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1702 La Feuille Map of North America (California as an Island)

l'Amerique Septentrionale. - Main View

1702 La Feuille Map of North America (California as an Island)


Scarce map showing Insular California.



l'Amerique Septentrionale.
  1702 (undated)     6 x 8 in (15.24 x 20.32 cm)     1 : 43718400


This is a very scarce example of Daniel de La Feuille's 1702 map of North America. It covers all of North America from the Hudson Bay to the Gulf of Panama. The Rio Grande (Rio Bravo ou de Nort) and the Mississippi Rivers are the only two major rivers depicted, with the later originating from a lake in northern Canada. The English colonies along the Atlantic seaboard are loosely indicated.

This is one of the few maps to represent California as an island. The idea of an insular California first appeared as a work of fiction in Garci Rodriguez de Montalvo's c. 1510 romance Las Sergas de Esplandian, where he writes
Know, that on the right hand of the Indies there is an island called California very close to the side of the Terrestrial Paradise; and it is peopled by black women, without any man among them, for they live in the manner of Amazons.
Baja California was subsequently discovered in 1533 by Fortun Ximenez, who had been sent to the area by Hernan Cortez. When Cortez himself traveled to Baja, he must have had Montalvo's novel in mind, for he immediately claimed the 'Island of California' for the Spanish King. By the late 16th and early 17th century ample evidence had been amassed, through explorations of the region by Francisco de Ulloa, Hernando de Alarcon and others, that California was in fact a peninsula. However, by this time other factors were in play. Francis Drake had sailed north and claimed 'New Albion' near modern day Washington or Vancouver for England. The Spanish thus needed to promote Cortez's claim on the 'Island of California' to preempt English claims on the western coast of North America. The significant influence of the Spanish crown on European cartographers caused a major resurgence of the Insular California theory.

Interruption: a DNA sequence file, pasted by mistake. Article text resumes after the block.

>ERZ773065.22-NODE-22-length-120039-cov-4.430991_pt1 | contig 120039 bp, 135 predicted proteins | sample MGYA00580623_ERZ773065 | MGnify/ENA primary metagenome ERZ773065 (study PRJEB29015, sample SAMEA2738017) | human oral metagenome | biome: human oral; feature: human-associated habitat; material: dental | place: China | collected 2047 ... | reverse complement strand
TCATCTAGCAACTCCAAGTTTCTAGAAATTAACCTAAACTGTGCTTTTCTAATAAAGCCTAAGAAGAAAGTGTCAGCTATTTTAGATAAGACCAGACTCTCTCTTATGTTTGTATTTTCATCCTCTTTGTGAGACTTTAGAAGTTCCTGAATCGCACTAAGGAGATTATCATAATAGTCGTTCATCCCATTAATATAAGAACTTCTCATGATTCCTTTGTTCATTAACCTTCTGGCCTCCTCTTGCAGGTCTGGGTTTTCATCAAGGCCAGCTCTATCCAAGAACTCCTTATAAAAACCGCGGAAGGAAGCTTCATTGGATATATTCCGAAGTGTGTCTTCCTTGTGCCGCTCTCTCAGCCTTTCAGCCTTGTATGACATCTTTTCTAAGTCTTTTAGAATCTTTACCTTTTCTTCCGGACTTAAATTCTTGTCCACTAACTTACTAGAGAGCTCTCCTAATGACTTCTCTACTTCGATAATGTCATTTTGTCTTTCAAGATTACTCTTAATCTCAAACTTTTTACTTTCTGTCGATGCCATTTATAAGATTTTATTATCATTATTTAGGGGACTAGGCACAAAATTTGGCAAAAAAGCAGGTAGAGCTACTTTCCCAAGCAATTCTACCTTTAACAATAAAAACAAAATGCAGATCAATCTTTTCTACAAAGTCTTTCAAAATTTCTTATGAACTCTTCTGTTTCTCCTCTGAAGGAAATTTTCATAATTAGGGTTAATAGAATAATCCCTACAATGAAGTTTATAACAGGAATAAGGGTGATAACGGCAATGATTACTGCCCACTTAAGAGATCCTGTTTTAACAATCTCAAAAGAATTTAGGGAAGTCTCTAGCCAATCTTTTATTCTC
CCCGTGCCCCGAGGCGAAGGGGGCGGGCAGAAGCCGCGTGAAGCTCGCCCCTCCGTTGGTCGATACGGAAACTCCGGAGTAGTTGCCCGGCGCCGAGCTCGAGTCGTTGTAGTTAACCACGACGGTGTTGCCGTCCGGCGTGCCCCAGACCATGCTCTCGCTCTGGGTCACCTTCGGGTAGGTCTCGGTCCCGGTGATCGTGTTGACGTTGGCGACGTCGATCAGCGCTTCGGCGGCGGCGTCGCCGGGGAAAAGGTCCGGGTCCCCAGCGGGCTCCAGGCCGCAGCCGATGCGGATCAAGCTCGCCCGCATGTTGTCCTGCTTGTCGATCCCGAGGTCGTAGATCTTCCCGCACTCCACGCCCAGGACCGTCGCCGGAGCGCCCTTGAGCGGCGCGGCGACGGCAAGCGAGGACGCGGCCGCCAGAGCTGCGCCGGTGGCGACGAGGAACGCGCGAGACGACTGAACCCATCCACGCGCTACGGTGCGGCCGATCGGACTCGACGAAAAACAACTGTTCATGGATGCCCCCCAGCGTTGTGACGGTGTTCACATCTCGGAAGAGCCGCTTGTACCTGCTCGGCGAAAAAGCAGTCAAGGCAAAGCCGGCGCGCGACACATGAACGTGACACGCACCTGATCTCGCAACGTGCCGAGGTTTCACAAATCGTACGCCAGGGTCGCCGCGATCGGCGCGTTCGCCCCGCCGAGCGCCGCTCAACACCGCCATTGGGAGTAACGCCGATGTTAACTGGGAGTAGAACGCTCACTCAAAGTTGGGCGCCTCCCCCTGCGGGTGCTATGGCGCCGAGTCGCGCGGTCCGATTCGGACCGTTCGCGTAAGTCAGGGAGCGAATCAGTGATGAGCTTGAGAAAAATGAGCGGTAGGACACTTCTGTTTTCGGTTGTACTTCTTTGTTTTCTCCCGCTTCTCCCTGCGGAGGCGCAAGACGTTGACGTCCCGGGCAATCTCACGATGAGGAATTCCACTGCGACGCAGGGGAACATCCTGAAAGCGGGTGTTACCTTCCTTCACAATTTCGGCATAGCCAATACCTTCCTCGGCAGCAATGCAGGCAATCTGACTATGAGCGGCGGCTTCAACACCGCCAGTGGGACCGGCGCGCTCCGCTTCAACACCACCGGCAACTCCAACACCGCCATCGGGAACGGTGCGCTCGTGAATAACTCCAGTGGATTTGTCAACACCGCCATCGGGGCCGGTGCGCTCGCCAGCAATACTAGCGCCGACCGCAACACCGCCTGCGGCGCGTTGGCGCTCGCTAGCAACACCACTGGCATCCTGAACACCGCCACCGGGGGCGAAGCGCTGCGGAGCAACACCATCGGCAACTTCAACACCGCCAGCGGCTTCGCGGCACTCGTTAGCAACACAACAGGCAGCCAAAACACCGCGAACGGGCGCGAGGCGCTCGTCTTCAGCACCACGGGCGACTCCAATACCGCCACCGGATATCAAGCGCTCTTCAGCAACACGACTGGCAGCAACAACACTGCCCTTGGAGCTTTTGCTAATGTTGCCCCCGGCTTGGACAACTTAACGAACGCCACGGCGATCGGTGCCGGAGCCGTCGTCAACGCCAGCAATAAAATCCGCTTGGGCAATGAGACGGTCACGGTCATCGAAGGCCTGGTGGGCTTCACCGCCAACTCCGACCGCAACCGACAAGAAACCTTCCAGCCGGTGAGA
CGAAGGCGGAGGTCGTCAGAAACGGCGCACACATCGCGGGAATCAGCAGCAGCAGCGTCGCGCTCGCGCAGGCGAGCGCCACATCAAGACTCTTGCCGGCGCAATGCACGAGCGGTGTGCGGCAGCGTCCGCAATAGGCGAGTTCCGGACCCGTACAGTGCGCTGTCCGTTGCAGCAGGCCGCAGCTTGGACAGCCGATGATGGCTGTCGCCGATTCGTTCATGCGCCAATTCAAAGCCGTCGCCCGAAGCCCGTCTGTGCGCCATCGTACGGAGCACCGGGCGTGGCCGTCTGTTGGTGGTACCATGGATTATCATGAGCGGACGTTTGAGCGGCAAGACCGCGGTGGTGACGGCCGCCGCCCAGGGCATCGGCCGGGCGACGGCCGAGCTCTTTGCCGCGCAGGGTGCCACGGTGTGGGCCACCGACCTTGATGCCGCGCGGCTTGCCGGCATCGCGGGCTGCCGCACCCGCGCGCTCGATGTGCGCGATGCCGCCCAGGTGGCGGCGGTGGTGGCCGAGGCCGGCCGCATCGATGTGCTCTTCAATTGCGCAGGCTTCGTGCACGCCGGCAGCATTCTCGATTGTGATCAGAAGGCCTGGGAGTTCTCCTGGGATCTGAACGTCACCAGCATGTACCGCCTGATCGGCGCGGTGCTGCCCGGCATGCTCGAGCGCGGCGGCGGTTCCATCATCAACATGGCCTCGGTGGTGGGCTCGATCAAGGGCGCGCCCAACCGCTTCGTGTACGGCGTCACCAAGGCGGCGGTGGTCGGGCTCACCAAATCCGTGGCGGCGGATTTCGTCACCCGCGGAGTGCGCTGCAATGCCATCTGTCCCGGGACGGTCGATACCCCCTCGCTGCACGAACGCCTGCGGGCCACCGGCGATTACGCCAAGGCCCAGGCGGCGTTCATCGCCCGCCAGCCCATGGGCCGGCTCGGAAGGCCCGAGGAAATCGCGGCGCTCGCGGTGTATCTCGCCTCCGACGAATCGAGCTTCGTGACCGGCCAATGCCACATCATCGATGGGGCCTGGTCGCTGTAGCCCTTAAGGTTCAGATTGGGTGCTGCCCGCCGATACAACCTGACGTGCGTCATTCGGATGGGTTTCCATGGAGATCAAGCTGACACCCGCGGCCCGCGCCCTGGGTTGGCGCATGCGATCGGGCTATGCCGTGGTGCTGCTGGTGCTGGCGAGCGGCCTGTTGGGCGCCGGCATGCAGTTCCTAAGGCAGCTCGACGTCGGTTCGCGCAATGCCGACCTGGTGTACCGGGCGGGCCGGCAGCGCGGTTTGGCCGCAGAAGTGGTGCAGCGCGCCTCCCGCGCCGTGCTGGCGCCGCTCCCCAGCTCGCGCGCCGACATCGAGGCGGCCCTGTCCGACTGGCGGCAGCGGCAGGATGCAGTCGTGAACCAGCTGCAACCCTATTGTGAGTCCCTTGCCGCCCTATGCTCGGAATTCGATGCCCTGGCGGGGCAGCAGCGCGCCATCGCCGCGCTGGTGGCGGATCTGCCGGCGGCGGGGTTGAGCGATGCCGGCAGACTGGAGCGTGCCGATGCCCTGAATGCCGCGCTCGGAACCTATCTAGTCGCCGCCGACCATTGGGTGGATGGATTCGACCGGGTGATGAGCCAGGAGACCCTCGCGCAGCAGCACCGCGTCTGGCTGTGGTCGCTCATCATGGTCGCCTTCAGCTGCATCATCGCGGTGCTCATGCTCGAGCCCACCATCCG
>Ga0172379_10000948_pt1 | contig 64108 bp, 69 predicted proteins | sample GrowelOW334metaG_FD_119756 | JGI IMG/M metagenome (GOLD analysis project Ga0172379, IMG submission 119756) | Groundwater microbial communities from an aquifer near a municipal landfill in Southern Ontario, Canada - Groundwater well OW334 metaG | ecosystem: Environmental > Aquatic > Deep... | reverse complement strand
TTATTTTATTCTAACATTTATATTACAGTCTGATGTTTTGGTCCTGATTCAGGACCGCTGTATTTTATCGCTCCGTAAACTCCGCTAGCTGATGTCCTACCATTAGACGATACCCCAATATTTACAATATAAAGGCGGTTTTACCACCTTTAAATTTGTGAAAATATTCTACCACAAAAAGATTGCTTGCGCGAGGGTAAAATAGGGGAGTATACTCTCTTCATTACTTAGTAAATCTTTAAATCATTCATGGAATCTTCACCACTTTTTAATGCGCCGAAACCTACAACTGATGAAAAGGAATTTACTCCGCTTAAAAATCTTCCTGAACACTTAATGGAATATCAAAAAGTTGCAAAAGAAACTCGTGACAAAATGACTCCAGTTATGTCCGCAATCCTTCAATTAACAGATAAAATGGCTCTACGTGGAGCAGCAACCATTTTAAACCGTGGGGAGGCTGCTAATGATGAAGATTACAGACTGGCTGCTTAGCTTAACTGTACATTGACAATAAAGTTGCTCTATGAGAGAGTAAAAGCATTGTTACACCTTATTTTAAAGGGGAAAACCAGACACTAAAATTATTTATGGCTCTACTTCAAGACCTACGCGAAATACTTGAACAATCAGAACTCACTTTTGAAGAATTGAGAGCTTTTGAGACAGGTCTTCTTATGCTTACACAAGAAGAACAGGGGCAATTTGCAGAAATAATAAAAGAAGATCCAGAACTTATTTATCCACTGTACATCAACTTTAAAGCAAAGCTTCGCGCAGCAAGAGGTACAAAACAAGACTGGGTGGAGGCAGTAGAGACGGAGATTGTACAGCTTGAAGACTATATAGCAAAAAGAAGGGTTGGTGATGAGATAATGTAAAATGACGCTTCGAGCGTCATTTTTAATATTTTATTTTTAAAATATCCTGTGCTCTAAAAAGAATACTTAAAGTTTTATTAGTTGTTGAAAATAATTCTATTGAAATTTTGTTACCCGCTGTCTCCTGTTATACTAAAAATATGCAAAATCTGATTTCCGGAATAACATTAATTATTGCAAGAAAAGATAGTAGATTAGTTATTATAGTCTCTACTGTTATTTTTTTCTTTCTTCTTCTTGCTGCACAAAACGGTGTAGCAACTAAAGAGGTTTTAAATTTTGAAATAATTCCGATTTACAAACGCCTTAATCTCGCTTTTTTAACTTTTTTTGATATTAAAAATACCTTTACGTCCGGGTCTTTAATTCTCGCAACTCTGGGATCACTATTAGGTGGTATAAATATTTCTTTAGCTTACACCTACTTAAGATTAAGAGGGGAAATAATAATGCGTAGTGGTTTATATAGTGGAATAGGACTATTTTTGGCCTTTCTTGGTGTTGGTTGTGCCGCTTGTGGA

In the West Indies La Feuille marks, with dotted lines, the course of Spanish galleons to and from the Caribbean. Following the dotted line, La Feuille identifies the Spanish treasure fleet's entrada into the Caribbean via the passage between Granada and Trinidad. The fleet then sailed westwards, skirting the Spanish Main until they reached Cartagena, where they rested and provisioned before heading northwards, rounding western Cuba and stopping in Havana. Using the strong Gulf Stream current - shown here - ships would sail northwards from Havana while being steadily forced to the southeast thus alighting at the deep water port of Veracruz. On the return, laden with silver from the mines of Mexico, the Spanish fleet took advantage of eastward blowing trade winds, which helped to overcome the strong current on the sail to Havana. From Havana they would travel northwards via the narrow passage between Florida and the Bahamas before cutting eastward and out to sea at St. Augustine. It was here, in this crucial passage between the English dominated Bahamas and Spanish Florida, where the most nefarious pirates lay in wait for their prey.

This map includes a title cartouche in the upper left quadrant beautifully illustrating stylized American Indians, a snake and an alligator. This map was prepared for inclusion in the 1702 edition of De la Feuille's Atlas Portatif.


Daniel de La Feuille (1640 - 1709) was born of Huguenot stock in Sedan (L'Ardennes), France. As a young man he apprenticed as a watchmaker. In 1663 La Feuille married Charlette Marlet, the daughter of a local carpenter. Twenty years later, in 1683, facing religious prosecution of Huguenots in France, the family fled to Amsterdam. By 1686 Daniel had become a burgher (citizen) of the city and established himself as an engraver, publisher, and art dealer. Not long after, in 1691, he was admitted into the Booksellers Guild. Though we are primarily concerned with his cartographic work here, his masterpiece is considered to be Devises et emblems, a collection of symbols and designs mostly likely intended as templates for silversmiths, engravers, and watchmakers. His cartographic work includes numerous individual maps and atlases, many of which continued to be published and republished well after his death in 1709. He was succeeded by his sons Jacob de la Feuille (1668 - 1719) and Paul de La Feuille (1688 - 1727). Learn More...


La Feuille, D., Atlas Portatif, ou le nouveau Theatre de la Guerre en Europe; Contenants les cartes geographiques, avec les plans des Villes & Forteresses les plus exposees aux revolutions presentes (Amsterdam) c. 1702.    


Very good. Minor wear along original fold lines. Original platemark visible. Blank on verso.


McLaughlin, G, The Mapping Of California As An Island. An Illustrated Checklist, 147.